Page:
Potential Me, a nonprofit organization “dedicated to providing disadvantaged young women with the tools they need to envision and cultivate their ultimate potential,” will relocate from Towson to a 1,272 sq. ft. space at 240 W. Dickman St. in Port Covington. The building is adjacent to City Garage and part of a 12-acre property that was formerly the home of Atlantic Forest, which recently relocated to Tradepoint Atlantic at Sparrows Point.
Potential Me Executive Director Kimberly Klacik told SouthBMore.com that the building is in good shape and that Sagamore Development, the owner of the building, has recently added some modern finishes. The space was donated to Potential Me by Sagamore and will likely soon be the home to other workforce development organizations.
“It is a key part of our mission to partner with community and nonprofit organizations like Potential Me that are doing truly great things in Baltimore,” said Alicia Wilson, vice president of community affairs and legal advisor for Sagamore Development, in a statement to SouthBMore.com. “We’re thrilled to offer the space at 240 W. Dickman St. to allow Potential Me to expand its efforts to help women reach their goals, and we welcome the possibility of finding like-minded tenants to use the property to support and train those who want work. We’re committed to Baltimore City and we’re committed to its local workforce.”
Combining her passion for serving others and her favorite hobby of selling clothes on eBay, Klacik founded Potential Me in 2014 and offered two programs: “The Prom Program,” providing prom dresses for young women who could not afford a dress for their high school prom; and, the “Back to Work Program,” providing suits, dresses, shoes, makeup, and accessories for women attempting to get back into or join the workforce.
Potential Me sells donated items on eBay and uses the proceeds to support women in Baltimore who lack the means to make their dreams a reality independently. From providing clothing for job interviews to hosting workshops for young women in Baltimore City schools, Potential Me aims to help women build financial independence and self-worth.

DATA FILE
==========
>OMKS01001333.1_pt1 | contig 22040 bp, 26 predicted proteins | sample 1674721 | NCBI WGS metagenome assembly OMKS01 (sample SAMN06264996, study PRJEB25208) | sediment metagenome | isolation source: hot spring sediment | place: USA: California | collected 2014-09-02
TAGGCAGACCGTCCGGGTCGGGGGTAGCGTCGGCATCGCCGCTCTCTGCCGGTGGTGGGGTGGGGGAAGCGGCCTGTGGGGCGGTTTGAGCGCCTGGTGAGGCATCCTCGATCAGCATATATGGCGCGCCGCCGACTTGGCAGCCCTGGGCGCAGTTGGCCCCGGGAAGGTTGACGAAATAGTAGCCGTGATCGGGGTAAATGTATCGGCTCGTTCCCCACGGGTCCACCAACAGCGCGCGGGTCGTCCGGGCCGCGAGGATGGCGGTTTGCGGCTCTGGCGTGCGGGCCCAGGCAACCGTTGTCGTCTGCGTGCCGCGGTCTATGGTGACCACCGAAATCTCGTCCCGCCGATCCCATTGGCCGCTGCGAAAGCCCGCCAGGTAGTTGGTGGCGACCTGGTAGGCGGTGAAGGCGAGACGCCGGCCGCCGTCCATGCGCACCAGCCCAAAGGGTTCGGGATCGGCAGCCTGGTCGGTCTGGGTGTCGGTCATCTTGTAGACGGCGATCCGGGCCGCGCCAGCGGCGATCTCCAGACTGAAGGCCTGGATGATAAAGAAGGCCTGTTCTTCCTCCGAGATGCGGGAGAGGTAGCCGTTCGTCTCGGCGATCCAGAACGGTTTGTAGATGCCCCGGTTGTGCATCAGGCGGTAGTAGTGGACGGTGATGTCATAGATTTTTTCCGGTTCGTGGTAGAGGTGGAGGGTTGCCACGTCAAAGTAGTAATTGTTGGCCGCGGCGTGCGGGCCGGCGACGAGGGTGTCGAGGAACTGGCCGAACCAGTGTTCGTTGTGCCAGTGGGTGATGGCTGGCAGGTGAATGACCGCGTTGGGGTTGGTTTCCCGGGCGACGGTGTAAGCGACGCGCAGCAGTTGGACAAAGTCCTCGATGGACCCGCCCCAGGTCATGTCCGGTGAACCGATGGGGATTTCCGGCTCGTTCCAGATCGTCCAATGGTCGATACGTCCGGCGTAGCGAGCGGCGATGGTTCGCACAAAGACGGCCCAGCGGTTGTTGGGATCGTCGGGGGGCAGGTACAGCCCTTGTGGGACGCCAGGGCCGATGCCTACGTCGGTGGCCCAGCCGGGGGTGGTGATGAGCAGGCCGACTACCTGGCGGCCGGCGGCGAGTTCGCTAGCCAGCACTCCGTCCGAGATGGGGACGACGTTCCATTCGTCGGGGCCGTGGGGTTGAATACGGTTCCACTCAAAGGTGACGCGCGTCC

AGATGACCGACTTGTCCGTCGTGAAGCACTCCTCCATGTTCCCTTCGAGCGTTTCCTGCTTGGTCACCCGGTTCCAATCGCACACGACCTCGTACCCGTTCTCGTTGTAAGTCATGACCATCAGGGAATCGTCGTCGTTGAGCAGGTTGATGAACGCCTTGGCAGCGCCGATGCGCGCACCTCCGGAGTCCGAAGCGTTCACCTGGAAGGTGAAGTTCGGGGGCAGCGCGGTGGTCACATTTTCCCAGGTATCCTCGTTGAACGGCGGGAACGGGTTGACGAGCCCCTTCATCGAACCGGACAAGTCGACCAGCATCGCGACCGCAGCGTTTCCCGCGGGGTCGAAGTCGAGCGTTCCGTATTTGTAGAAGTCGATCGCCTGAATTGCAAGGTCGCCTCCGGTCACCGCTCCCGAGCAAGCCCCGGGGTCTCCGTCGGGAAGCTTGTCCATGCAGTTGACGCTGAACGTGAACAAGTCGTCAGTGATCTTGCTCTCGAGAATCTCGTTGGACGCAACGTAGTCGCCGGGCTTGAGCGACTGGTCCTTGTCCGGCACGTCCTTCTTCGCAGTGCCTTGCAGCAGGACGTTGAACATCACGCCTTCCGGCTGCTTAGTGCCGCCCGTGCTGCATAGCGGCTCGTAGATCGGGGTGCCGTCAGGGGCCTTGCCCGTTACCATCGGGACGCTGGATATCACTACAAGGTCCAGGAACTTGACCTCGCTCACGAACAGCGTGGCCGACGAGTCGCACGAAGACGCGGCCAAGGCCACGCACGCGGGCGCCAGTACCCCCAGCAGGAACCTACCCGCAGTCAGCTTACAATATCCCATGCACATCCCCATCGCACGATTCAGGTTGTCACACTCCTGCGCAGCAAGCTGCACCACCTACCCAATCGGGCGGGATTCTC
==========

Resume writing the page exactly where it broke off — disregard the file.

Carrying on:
Potential Me will open its new headquarters and begin accepting donations at the Dickman St. location on April 10th. The space will be used for keeping and collecting donated items, selling them online, and preparing them for delivery. Klacik hires employees with developmental disabilities from The ARC Baltimore to sell and prepare the clothing.
“As a teenager, I was unable to see a future for myself as I struggled with low self-esteem,” said Klacik in a statement. “Overcoming that experience, I was inspired to found Potential Me and work to help other young women who find themselves unaware of their potential. We are thrilled to announce our growth and grateful to Sagamore Development for donating the space for us to expand and build on our mission to help women in Baltimore dream.”
Earlier this year, Potential Me began hosting weekly “Dress for Success” workshops at the Cherry Hill branch of the Enoch Pratt Free Library for students aged 12 to 17 years old. Potential Me has also partnered with Baltimore City Public Schools to host monthly roundtables focusing on appropriate attire, behavior, and values as students prepare for life after high school.
Potential Me partners with Sharp Dressed Man on donated men’s clothing.
Klacik is excited about Potential Me’s new home in Port Covington. “It will be great to be around so many other millennial entrepreneurs in an environment where we can feed off each other,” she said. “I have really high hopes for Port Covington.”
Sagamore Development is undertaking a $5.5 billion, 266-acre redevelopment of Port Covington. Sagamore’s parent company Plank Industries also runs City Garage, the adjacent 133,000 sq. ft. facility which is fully leased and described as “a hub for manufacturing, innovation and entrepreneurship.”
Potential Me Executive Director Kimberly Klacik